Board Review Questions of the Week – Bone Tumors

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This week’s case-based question:


A 44-year-old female with no significant medical history presents after sustaining a fall in her home approximately 1 hour ago. She was walking across her kitchen floor when she suddenly slipped and fell. She had to call her son to come downstairs and help her get up after not being able to stand on her own. She says she feels a sharp pain in her left hip and describes the pain intensity of 8 on a scale of 10 and says it does not radiate. She says she is not able to bear any weight on the left side. Her vital signs are as follows: blood pressure 142/82 mm Hg; pulse 105 beats/minute; respirations 20 breaths/minute, and temperature is within normal limits. On physical examination, the left leg is externally rotated but not shortened and point tenderness is prominent on the lateral aspect of the left hip. There is also evidence of swelling and redness surrounding the left hip. Laboratory results are significant for hypercalcemia (11.4 mg/dL). All other labs are within normal limits.

Bone Tumors Q03 – Discuss the differential diagnosis of large lytic lesions of bone

An x-ray of the hip is depicted below:

Biopsy of the lesion reveals malignant fibroblasts and collagen.

What is the most likely diagnosis?

Answer Options

fracture of the hip
fibrosarcoma
osteoid osteoma
Paget’s disease
Ewing sarcoma

And the answer is …


Correct Answer:

fibrosarcoma

Educational Objective:

Discuss the differential diagnosis of large lytic lesions of bone.

Key Point:

Fibrosarcoma may present as a primary bone tumor.

Explanation:

Fibrosarcoma is a malignant tumor derived from mesenchymal cells and is comprised of malignant fibroblasts in a collagen background. It may present as a soft tissue mass or a primary bone tumor. As a primary bone tumor, it has a characteristic radiographic appearance of a “moth-eaten” lytic bone lesion that extends into the surrounding soft tissues. It may present with pain that worsens over time or as an acute, painful episode accompanied by a pathological fracture. Fibrosarcomas may also be found incidentally on imaging studies. A biopsy will reveal malignant fibroblasts in a collagen matrix. Interestingly, the hypercalcemia is likely to be due to ectopic production of parathyroid hormone produced by the tumor.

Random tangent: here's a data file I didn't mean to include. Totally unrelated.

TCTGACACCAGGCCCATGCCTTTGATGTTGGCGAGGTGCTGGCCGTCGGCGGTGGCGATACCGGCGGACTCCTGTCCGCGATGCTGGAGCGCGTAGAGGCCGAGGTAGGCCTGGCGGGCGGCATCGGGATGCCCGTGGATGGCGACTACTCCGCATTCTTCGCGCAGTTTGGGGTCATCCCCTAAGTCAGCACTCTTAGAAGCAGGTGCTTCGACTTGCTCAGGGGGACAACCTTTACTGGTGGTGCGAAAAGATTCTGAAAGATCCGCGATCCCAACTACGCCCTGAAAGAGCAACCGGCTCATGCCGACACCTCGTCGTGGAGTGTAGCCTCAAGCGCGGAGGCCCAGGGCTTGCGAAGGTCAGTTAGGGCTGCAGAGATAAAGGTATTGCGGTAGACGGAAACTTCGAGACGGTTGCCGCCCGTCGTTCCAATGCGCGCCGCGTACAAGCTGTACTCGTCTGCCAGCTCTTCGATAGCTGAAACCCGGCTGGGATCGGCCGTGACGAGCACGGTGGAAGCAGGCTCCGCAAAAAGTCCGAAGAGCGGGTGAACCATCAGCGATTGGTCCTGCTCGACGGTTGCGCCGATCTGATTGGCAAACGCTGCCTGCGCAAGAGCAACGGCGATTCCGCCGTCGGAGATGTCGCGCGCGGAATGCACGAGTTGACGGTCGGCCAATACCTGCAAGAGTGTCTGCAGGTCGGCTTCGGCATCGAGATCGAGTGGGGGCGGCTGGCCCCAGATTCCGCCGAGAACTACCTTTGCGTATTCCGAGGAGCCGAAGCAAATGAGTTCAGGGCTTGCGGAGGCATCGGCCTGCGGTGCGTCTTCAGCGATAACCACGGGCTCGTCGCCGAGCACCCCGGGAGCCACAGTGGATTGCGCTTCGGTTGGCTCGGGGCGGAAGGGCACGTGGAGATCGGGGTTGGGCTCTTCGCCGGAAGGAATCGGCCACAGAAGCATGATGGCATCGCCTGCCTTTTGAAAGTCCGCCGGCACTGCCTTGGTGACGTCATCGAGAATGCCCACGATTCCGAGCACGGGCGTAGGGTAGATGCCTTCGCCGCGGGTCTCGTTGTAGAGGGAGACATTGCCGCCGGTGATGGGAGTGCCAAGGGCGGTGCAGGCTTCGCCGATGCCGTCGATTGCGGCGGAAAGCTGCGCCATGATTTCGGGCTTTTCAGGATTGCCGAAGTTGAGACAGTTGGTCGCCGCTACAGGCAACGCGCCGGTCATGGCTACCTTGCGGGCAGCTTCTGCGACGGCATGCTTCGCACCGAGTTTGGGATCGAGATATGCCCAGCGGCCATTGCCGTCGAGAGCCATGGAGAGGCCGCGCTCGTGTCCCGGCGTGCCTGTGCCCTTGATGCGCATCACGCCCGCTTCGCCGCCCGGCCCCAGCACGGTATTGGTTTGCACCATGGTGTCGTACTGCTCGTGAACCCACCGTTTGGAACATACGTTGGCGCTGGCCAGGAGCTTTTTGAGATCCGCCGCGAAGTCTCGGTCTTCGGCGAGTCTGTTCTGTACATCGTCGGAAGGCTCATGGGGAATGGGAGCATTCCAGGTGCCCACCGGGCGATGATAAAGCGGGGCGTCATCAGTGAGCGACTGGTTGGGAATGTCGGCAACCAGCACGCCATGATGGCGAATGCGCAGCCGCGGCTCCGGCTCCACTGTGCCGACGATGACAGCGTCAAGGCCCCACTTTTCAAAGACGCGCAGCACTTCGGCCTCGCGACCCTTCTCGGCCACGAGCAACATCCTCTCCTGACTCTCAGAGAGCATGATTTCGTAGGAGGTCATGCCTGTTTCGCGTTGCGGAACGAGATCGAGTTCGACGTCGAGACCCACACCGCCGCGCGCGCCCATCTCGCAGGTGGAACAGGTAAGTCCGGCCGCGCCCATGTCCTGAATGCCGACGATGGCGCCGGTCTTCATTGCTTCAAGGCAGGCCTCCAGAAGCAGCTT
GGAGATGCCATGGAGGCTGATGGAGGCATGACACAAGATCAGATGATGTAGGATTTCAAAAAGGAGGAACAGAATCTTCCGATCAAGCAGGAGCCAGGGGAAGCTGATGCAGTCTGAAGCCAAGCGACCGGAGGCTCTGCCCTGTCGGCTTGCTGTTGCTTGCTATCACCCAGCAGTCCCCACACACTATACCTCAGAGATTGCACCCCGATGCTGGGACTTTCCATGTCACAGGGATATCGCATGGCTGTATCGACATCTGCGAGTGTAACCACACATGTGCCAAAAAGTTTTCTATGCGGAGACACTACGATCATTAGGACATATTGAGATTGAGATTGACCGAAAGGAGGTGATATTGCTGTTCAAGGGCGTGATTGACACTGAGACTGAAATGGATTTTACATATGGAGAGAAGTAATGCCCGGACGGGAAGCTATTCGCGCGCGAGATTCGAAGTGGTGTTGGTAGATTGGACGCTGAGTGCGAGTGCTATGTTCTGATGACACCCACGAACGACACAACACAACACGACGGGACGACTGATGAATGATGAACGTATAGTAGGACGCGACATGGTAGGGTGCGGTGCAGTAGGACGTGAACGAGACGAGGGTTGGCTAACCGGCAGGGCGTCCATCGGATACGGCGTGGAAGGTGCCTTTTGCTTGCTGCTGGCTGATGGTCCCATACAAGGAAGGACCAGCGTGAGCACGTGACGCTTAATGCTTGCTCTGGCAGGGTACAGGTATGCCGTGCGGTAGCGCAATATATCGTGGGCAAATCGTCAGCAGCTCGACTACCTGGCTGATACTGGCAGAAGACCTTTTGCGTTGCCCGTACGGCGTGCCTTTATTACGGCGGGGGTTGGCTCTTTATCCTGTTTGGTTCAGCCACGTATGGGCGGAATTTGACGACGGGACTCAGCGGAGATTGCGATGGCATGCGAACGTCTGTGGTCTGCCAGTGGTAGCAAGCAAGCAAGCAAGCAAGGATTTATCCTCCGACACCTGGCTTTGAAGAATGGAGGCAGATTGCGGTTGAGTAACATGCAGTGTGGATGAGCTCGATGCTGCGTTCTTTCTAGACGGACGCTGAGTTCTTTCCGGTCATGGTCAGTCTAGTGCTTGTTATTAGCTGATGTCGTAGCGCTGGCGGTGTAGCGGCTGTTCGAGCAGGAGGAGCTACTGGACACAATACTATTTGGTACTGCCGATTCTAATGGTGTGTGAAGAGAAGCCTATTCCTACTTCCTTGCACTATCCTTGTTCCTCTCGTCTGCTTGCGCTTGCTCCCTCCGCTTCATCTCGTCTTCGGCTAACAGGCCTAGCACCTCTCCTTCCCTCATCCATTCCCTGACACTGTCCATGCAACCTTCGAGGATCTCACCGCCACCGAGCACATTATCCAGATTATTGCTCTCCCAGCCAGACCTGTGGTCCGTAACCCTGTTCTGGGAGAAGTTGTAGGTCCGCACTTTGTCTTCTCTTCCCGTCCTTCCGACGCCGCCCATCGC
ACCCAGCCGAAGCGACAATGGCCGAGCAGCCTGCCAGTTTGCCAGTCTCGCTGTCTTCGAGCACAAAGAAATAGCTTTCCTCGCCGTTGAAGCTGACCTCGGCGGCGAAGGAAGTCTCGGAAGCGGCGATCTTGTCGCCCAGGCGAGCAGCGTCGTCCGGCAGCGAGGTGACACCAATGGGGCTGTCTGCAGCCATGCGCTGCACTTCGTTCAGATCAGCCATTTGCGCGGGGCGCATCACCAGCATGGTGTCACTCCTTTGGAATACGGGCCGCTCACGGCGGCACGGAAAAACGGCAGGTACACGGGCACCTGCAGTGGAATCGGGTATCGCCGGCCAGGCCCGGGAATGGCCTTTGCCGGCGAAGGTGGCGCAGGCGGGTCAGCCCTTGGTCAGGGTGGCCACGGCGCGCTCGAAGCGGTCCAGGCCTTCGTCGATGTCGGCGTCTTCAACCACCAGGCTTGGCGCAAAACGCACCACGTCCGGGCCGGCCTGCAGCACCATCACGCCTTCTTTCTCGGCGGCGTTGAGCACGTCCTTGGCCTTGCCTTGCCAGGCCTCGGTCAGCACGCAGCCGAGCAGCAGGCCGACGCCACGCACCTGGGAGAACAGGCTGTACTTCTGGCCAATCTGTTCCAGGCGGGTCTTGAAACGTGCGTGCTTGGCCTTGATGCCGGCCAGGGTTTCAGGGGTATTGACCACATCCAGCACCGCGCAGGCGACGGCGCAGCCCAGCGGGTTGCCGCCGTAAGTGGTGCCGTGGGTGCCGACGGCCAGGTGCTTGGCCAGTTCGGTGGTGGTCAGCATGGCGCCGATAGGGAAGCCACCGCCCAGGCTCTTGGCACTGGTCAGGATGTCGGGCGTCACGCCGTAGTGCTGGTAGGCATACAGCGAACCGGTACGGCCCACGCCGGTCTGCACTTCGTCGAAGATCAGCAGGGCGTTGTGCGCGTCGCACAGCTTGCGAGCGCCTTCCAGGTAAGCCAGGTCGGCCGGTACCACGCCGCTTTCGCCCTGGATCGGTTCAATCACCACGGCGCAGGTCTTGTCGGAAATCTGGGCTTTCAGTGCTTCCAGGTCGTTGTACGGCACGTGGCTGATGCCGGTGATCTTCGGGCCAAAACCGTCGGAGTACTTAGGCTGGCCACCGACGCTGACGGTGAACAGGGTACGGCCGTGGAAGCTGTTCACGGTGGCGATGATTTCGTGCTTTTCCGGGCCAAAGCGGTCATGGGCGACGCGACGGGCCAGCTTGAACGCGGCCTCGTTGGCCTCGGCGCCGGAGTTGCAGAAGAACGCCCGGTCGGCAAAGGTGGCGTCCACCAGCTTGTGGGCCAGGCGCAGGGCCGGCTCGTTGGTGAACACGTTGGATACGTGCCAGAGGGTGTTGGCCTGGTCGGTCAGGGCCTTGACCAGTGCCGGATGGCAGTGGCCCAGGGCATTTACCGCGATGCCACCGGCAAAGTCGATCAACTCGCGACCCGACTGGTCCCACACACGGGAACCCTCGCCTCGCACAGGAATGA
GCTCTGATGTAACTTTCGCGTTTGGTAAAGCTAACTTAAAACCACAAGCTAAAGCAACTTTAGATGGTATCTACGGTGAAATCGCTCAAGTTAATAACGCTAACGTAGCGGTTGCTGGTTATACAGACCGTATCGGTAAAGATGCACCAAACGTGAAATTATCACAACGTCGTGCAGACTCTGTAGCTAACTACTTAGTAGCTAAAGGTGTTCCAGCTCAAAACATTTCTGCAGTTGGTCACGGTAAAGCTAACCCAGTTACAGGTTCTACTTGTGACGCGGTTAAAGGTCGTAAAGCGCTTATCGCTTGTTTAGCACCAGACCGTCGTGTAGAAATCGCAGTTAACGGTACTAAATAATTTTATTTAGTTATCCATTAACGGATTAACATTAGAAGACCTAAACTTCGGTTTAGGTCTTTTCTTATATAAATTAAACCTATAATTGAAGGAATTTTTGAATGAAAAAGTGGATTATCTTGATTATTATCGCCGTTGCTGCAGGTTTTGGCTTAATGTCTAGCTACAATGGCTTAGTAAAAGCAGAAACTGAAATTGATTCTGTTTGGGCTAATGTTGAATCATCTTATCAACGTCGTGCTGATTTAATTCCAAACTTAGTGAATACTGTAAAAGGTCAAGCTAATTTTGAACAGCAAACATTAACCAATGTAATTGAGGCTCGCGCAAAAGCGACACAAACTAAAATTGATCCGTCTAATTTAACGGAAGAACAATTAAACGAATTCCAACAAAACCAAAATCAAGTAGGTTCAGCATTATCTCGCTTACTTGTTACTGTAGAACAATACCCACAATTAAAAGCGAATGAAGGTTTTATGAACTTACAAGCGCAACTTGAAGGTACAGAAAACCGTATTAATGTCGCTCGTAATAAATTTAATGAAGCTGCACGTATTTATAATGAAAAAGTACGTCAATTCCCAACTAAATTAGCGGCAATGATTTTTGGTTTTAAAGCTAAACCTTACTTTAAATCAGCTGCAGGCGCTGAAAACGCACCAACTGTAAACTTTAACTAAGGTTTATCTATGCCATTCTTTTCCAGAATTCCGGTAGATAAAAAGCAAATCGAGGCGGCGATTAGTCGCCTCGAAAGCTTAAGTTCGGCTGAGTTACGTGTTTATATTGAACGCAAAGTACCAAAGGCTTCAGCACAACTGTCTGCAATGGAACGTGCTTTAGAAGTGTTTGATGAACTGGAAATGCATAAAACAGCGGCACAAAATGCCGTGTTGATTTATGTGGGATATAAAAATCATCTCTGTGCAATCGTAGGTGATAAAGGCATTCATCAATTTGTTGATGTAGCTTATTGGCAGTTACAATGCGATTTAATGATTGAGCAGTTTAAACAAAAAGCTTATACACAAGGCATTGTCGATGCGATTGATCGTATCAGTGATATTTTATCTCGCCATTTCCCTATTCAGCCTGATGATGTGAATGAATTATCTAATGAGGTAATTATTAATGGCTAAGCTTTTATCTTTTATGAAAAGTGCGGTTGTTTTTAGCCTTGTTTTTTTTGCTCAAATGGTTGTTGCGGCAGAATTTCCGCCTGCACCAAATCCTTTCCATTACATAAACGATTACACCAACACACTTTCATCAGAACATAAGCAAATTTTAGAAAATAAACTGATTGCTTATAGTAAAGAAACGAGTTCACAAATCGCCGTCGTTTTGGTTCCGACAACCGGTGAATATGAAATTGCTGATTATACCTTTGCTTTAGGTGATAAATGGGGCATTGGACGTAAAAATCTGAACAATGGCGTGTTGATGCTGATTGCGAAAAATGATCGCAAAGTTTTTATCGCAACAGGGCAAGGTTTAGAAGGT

While this patient most likely has a fracture of the hip, it is not the underlying cause of her presentation and, therefore, not the best answer. An osteoid osteoma is a benign bone tumor most commonly found in young patients. Moreover, the presence of malignant cells on biopsy rules this out as a possible diagnosis. Paget’s disease of the bone is a chronic disorder that can produce excessively thickened, enlarged, and misshapen bones. It does not produce the appearance of lytic lesions and does not have malignant cells on biopsy. Ewing sarcoma is a rare malignant tumor usually diagnosed in young patients. It produces the characteristic “onion-skin” periosteal elevation on x-ray.

References:

Antonescu CR, Erlandson RA, Huvos AG. Primary fibrosarcoma and malignant fibrous histiocytoma of bone–a comparative ultrastructural study: evidence of a spectrum of fibroblastic differentiation. Ultrastructural Pathology. Mar-Apr 2000;24(2):83-91.

Inwards CY, Unni KK. Classification and grading of bone sarcomas. Hematology Oncology Clinics of North America. Jun 1995;9(3):545-69.

Ferri FF. Fibrosarcoma and Liposarcoma. Ferri’s Clinical Advisor. 2017; 188-189

Hogendoom PC, Dei Tox AP. Malignant fibrous histiocytoma and fibrosarcoma of bone: a re-assessment in light of currently employed morphological, immune-histochemical and molecular approaches. Virchows Archiv. 2012; 461: 561-570

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